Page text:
Ancho Turkey: K made an ancho chile turkey in a slow cooker for P their first Thanksgiving away from the desert in Boston.  Email exchanges at the time suggest that this could be accomplished as follows: Season turkey breast with lemon, butter and garlic salt. Cook ancho chiles, garlic and onion together on the stove until browned, transculent, and/or slightly blistered. Blend the mixture into a sauce, and marinate the turkey breast in it overnight.  Cook in a slow cooker, likely 4-5 hours on high. (If this inspires you to find a more exact recipe, please send our way!). You could do the same to a full turkey, and roast it.

Roasted Chestnut Cornbread StuffingLast year I hosted Friends-giving in my cozy Boston home, and this was a perfect New England addition to the table.  I replaced the white bread with cornbread, and would do that again.

Southwestern Green Chile Cornbread StuffingCornbread is best with jalapenos, right?  Cornbread stuffing probably is, too.

Vegetables and Sides
Smoky Scalloped Sweet PotatoesK made these scalloped sweet potatoes last year, and added smoked paprika along with the thyme to make them smoky, spicy and creamy.  She doesn't remember exactly how much paprika, but she strongly suggests you do the same.

String Beans with Ginger and GarlicAnother addition from K's table last year, when her goal was a straightforward, but hearty Thanksgiving meal.  These fit the bill as a simple but flavorful side.

Mary's Cranberry Orange RelishP's mother Mary makes this relish every year, so it's become a staple for us as well.  It's bright with flavor, and great for those who aren't fans of the usual homemade cranberry sauce.

Bejeweled RiceIf you have vegetarians on the guest list, this dish is a good staple to have on your table - with the opportunity for a stunning presentation as well.

Cabernet Cranberry and Blueberry Sauce: A genius friend of mine once had a booze-themed Thanksgiving (yes, I agree, I need to hear more about her menu, too), and says this recipe was one of the best of the year.  

Mom's Turkey Pot Pie: If you were over-zealous about your pie crust making, as we often are, transforming your leftovers into a portable desk lunch is going to be a breeze.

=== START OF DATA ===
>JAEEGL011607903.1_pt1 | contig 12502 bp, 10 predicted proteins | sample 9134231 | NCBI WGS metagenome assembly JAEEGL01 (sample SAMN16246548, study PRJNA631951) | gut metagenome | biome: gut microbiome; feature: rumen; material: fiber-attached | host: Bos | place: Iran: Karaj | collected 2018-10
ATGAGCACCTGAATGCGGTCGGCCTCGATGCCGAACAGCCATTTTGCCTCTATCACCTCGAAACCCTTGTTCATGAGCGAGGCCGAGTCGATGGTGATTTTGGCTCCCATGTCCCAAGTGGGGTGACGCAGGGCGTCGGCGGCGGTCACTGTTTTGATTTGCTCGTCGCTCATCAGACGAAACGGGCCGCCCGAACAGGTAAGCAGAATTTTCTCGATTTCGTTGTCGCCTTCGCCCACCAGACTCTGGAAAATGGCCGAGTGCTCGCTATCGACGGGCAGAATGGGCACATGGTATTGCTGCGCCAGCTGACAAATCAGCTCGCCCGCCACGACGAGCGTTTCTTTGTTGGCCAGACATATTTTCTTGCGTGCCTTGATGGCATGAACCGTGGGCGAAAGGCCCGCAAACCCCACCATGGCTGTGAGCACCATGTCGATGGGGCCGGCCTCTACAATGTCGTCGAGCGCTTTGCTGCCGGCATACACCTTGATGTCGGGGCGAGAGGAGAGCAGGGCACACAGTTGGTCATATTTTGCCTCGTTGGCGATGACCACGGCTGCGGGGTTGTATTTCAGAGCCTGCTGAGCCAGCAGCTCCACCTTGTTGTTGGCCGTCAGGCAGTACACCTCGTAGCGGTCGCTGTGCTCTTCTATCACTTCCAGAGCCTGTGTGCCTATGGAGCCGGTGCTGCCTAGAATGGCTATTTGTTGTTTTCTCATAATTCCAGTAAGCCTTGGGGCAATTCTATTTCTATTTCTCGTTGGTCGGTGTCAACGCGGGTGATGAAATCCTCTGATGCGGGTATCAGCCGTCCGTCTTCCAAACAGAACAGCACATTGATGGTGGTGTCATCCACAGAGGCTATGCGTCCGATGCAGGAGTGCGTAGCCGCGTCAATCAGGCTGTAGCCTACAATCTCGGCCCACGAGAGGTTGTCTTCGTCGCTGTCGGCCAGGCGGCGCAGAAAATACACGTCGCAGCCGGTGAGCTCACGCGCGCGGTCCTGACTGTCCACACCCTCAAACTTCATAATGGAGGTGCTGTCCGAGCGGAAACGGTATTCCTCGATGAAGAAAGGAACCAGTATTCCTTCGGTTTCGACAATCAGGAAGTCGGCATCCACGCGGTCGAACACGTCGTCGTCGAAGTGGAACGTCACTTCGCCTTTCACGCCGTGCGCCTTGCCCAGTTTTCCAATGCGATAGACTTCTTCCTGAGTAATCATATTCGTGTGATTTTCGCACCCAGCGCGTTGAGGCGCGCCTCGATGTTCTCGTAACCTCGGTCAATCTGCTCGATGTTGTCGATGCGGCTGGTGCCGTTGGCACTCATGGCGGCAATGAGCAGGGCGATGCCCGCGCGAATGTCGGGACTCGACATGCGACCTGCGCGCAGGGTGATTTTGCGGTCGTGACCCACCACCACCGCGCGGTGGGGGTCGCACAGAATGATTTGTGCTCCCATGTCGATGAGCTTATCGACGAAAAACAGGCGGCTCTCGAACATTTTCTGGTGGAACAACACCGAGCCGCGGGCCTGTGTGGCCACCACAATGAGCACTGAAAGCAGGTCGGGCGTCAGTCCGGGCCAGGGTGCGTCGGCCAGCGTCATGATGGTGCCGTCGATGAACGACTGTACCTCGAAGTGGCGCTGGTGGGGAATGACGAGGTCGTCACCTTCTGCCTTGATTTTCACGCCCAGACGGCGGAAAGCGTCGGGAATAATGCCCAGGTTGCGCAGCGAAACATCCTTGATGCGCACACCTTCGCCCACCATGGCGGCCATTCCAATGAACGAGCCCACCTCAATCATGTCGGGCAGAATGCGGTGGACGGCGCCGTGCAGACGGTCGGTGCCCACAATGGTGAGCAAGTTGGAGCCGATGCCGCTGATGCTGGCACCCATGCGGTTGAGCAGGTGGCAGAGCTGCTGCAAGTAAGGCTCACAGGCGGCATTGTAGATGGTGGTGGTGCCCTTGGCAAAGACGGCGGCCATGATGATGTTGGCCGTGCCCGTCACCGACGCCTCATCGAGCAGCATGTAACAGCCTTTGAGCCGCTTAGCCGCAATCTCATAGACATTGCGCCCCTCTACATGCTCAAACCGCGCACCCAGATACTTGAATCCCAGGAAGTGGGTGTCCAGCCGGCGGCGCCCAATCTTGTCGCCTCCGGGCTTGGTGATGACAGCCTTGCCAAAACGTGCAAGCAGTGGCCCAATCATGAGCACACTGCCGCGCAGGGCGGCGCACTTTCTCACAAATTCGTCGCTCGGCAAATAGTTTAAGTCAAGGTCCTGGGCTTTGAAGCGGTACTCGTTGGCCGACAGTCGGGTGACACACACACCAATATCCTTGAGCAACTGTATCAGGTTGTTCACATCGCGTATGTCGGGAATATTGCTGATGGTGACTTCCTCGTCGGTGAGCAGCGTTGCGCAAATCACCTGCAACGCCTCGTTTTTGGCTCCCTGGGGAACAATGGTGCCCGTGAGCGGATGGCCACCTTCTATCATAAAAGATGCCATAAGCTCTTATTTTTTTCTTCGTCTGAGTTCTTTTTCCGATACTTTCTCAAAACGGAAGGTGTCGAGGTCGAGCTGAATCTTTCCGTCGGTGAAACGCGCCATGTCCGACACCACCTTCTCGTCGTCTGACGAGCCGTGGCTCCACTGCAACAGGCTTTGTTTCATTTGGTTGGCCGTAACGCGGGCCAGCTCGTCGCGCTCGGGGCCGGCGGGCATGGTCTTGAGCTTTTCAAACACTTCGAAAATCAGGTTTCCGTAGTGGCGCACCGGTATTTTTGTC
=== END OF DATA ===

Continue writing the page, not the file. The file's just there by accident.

Thanksgiving Leftovers Stuffing Waffles: Our brilliant cousin guest posted these on our blog last year, they've become a tradition in her household.  They also involve a cheese sauce made with your leftover gravy.

Mashed Potato WafflesAnother Thanksgiving carb turned into waffles, this time by Joy the Baker.  Last Thanksgiving, I accidentally made 5 pounds of mashed potatoes for just 4 people, so this recipe came in handy when I had brunch the following weekend.

Turkey Enchiladas: K's idea for when she had some additional family come visit a few days after Thanksgiving. Dip some tortillas into a mole sauce. Place tortillas in a 9x13 pan, fill with shredded turkey and queso fresco.  Wrap tortilla, continue until pan is filled. Top with  more mole sauce and cheese, bake at 350 degrees until bubbling (just 10-15 minutes).  Could also be done with an enchilada red sauce, instead of mole.

Classic Turkey SoupWhen Kate posted this years ago, she said to bookmark it for your Thanksgiving leftovers I'm just helping you along.  

Turkey, Kale, Date Salad: After making this salad (subbed with kale, as mentioned in my last Thanksgiving roundup!) and having plenty leftover, my genius friend Sarah suggested we throw some leftover turkey in it for a healthy and fast reset meal.  It was the perfect post-Thanksgiving work lunch!

Turkey and Stuffing Dumpling Soup:  Another turkey soup, yes, but this one turns the stuffing into dumplings!  Using multiple leftovers in one dish is ideal.

Pie, Pie, Pie
New England Cranberry Walnut PieK made this last year when her table started to transform from Southwestern to New England. Consider it a good sign that it's a menu contender again for this year, as we have a lot of pies that we love.

Hatch Chile Apple Pie with Cheddar CrustThe perfect Southwestern pie twist from the New York Times.  The spice level will depend on the heat of your chiles, but serving it a la mode allows the vanilla ice cream to mellow the kick.  You can use canned green chiles if you're a desert person adrift in an Eastern city. (But I'm sorry, it's really so much better with real hatch chiles).

Salty Honey PieThis February, a friend and I took a pilgrimage to the Four and Twenty Blackbirds shop in New York City for our birthdays.  There, this pie changed my life.  Make this pie, and use good honey.  (Perfect for a Thanksgiving table with someone who has a nut allergy, but also as a compliment to almost any other pie).

Pumpkin Cream Pie: For when you need the easiest pie you can imagine, in order to attend to other parts of the meal.

Pear, Fig and Hazelnut Crumb PieFigs are a highly underrated fall fruit, and I've been looking for a way to put them between pie crust.  This may be just the ticket. Although, it sounds like it has many steps, so perhaps I'll just crumble some hazelnuts on top of this one.